2.4 Determination of protein content

NaCl 5% (1:10 w/v) and dialysis were used for extracting albumins and globulins respectively Protein content of each of the fraction was determined following the Bradford method [28]. Spectrophotometer calibration was performed using analytical reference solutions of BSA.

2.5 Separation of proteins by polyacrylamide gel electrophoresis

The protein fractions obtained were further analysed by SDS-PAGE for determination of the presence of any protein subunits and their estimated molecular weights. The path was performed according to a procedure of [29]. Both native (non-reducing) and SDS (reducing) PAGE were performed. The SDS-PAGE was carried out on a vertical slab gel (4% stacking gel, 15% separating gel) in SDS-Tris-Glycine discontinuous buffer system. Protein solutions (2 μg protein/μL) were prepared in reducing (62.5 mM Tris-HCl pH 6.8; 2% SDS; 10% glycerol; and 0.05% bromophenol blue) and nonreducing buffer solutions (62.5 mM Tris-HCl pH 6.8; 2% SDS; 10% glycerol; 0.05% bromophenol blue, and 0.05% 2-β-mercaptoethanol). Ten microliters of the solution was loaded onto the gel. Electrophoresis was performed at a constant current of 45 mA for approximately 45 min. The gel was stained by 0.1% Coomassie brilliant blue in acetic acid/ethanol/water solution (10/40/50, v/v/v) and destained in acetic acid/ethanol/water solution (10/20/70, v/v/v). Approximate molecular sizes of the proteins were determined using molecular size standards.

2.6 Blood samples collection

After receiving an ethical clearance with number 906/CRERSHC/2019, consent from all blood donors was read and signed by all the patients participating in the study after being informed of the research objectives. The blood samples used in the evaluation of the antisickling activity of the protein fractions in this study were taken from 16 confirmed sickle cell patients (8 males and 8 females) between 17 and 39 years old known to have sickle cell disease, attending monthly Hematology outpatient clinic at the Yaounde Central Hospital. 4.5 mL of blood samples were collected in the sodium EDTA tubes and stored for the experiment.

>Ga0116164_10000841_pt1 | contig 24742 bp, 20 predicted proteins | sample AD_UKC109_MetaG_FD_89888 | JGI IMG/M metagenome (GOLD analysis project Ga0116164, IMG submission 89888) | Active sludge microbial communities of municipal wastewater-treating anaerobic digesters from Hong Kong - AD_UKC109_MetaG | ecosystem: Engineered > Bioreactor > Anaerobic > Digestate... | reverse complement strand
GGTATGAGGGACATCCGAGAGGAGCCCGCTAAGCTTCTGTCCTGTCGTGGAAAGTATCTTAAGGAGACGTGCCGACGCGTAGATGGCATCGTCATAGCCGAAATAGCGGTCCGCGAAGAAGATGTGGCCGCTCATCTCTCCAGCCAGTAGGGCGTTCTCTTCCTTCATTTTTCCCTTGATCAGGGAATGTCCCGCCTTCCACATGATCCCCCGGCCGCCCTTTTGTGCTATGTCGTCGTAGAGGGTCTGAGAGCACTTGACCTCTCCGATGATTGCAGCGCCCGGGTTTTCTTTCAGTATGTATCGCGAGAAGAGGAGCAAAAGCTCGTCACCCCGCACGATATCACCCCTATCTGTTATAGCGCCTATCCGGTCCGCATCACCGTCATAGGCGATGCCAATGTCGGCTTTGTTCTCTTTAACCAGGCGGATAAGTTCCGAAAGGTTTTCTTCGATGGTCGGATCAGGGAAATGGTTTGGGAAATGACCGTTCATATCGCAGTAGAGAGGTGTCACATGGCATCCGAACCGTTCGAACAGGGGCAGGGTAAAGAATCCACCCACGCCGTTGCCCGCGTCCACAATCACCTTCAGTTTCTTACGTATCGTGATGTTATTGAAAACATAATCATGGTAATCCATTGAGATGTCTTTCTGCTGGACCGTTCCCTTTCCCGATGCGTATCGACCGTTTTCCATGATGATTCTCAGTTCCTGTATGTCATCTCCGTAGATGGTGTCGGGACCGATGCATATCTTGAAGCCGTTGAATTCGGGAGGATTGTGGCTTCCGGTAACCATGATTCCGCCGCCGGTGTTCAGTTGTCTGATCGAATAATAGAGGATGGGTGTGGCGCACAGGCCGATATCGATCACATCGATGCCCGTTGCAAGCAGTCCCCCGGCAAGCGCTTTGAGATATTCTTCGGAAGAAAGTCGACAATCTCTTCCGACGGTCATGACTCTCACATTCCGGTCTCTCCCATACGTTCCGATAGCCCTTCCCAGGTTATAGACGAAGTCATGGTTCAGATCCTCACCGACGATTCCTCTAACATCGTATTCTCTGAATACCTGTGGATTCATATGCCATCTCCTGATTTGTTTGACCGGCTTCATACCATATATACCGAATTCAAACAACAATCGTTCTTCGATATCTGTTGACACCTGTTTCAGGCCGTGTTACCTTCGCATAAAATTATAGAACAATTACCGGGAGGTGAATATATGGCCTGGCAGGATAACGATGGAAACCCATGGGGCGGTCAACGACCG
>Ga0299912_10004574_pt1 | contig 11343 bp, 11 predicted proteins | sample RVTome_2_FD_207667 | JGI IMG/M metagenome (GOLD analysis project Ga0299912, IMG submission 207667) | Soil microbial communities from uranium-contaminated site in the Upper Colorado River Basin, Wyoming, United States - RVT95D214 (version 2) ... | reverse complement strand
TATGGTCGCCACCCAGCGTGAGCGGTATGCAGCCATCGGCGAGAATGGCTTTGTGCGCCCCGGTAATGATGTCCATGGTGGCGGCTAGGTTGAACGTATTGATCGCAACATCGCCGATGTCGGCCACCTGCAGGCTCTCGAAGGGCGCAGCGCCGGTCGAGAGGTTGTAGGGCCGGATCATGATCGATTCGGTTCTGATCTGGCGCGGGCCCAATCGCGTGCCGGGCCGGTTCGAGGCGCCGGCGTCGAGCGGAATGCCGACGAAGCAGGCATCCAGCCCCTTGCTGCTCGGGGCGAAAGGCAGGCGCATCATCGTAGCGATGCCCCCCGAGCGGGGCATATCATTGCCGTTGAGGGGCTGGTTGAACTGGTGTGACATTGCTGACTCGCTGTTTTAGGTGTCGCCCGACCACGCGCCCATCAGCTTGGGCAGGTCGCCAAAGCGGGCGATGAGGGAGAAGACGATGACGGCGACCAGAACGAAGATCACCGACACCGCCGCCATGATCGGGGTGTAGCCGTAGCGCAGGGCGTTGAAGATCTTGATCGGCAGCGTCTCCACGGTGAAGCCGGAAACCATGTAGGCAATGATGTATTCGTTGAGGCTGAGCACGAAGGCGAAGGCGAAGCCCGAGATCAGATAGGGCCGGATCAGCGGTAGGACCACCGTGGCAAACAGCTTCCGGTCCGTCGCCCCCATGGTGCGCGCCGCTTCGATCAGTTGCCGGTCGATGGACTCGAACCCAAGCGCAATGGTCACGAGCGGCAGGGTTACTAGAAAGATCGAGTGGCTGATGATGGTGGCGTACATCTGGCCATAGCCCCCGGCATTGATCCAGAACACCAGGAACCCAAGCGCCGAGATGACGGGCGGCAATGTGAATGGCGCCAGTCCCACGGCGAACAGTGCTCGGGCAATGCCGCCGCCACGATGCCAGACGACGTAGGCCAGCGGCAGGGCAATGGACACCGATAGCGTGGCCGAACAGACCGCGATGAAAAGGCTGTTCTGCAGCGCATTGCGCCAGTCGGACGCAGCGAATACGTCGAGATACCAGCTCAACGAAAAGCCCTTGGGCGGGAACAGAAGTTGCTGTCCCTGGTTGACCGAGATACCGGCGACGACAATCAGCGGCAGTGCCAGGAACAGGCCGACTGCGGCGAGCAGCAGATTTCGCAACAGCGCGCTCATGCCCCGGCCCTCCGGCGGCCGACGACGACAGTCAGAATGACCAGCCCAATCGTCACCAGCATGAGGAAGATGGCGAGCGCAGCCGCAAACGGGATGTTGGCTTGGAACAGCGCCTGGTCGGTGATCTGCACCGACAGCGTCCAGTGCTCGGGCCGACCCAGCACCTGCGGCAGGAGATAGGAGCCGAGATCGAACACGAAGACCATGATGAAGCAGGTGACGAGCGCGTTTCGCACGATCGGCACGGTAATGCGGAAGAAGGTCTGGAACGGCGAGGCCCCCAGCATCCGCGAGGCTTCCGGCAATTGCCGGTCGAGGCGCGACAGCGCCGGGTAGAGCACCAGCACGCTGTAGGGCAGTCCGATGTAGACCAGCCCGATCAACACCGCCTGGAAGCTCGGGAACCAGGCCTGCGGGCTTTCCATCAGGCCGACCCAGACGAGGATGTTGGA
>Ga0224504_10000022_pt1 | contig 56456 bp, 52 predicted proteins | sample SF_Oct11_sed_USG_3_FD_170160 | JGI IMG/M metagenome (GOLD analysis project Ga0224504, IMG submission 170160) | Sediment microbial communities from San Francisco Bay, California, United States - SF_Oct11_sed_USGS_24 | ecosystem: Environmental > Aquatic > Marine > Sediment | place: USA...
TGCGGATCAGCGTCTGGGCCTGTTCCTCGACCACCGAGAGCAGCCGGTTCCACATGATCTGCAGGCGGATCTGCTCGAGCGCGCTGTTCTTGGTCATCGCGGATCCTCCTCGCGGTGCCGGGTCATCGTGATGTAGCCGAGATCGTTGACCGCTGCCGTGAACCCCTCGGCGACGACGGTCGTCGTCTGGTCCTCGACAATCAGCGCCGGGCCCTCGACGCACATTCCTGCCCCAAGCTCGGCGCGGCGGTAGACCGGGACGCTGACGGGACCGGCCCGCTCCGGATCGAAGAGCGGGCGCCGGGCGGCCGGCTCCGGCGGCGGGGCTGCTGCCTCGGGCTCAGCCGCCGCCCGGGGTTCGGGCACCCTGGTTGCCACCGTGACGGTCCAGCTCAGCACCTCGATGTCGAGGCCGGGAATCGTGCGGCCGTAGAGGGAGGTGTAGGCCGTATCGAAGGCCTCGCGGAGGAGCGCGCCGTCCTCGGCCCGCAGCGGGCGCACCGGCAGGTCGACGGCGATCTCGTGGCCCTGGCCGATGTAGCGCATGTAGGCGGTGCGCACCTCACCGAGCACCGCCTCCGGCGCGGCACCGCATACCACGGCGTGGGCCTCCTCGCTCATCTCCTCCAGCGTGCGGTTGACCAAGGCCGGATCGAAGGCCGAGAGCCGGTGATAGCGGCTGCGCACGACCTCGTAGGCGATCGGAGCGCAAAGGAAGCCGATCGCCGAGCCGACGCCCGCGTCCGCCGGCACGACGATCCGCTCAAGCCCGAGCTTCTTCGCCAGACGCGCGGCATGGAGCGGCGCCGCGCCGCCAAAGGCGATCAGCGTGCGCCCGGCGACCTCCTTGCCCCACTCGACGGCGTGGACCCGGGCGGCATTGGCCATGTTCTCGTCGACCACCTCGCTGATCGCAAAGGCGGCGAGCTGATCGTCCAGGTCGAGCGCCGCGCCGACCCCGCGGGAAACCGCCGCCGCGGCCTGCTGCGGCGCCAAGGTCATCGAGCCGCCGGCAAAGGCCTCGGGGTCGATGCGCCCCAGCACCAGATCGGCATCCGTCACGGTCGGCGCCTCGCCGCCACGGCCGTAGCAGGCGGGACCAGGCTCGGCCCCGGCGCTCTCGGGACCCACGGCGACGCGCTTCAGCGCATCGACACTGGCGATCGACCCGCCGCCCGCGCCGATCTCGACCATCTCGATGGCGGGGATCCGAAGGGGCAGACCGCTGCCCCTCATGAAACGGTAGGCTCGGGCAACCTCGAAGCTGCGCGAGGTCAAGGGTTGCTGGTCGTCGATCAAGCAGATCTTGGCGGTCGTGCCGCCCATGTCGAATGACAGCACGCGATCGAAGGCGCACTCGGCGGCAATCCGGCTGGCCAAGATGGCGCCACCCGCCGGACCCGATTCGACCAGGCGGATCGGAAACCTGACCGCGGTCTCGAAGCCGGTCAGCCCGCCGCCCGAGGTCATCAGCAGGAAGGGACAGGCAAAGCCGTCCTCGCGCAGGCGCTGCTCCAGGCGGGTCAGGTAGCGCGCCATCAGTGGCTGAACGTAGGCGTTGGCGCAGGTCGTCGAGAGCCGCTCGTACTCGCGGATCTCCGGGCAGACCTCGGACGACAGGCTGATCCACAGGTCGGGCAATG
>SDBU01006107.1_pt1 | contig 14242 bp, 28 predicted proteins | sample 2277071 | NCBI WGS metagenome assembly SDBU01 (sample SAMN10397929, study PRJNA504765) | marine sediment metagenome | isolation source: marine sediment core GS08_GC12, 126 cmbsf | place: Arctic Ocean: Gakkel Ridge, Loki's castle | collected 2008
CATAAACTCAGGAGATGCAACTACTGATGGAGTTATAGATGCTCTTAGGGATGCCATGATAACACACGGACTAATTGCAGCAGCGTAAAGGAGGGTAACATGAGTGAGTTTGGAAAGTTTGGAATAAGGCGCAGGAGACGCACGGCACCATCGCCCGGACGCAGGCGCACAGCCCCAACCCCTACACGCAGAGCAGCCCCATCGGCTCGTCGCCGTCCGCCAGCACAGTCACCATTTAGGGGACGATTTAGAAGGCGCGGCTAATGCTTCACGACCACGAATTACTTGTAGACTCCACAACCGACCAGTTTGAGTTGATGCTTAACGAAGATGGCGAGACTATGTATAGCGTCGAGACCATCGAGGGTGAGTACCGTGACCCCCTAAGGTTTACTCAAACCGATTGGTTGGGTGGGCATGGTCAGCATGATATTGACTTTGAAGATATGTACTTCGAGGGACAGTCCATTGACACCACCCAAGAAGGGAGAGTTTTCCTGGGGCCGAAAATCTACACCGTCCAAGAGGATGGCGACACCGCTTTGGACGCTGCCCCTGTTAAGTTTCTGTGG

2.7 In vitro Antisickling activity

All anti-sickling experiments and hemolysis test were performed as reported earlier [30, 31].

2.8 Antioxidant activity of albumin and globulin fractions

The Total antioxidant activity by ferric reducing antioxidant power assay (FRAP) was used to determine the total antioxidant activity which measures the reduction of ferric ion to the ferrous form in the presence of antioxidant compounds according the method perform by [32]. The DPPH free radical scavenging assay was carried out for the evaluation of the antioxidant activity using the method described by [33]. However, hydroxyl radical scavenging activity radical was measured according to a previously method proposed by [34].

2.9 Statistical analysis

The results were expressed as mean ± standard deviation. Data was analyzed using Analysis of Variance (ANOVA) of Kruskall-Wallis with the software Sigma Start version 3.01A analysis software. Statistical data were considered significantly different at 95% confidence interval (p <0.05).

3. Results

3.1 Protein content of each group

The black bean seeds (Phaseolus vulgaris L.) used to manage sickle cell disease in the West Region of Cameroon contained 11.768 g/100g total protein. The fractionation of protein yielded 56.483 % albumin and 17.088% globulin (Table 1).

Fractions of protein

Protein content

Total protein

 (mg/g)

 (g/100g)

%

Black bean

117.68 ± 1.3

11.768 ± 1.3

-

Albumins

66.47 ± 0.78

6.647 ± 0.78

56.483 ± 0.78

Globulins

20.11 ± 0.45

2.011 ± 0.45

17.088 ± 0.45

Table 1: Protein content of different fractions of proteins extracted from black bean seeds.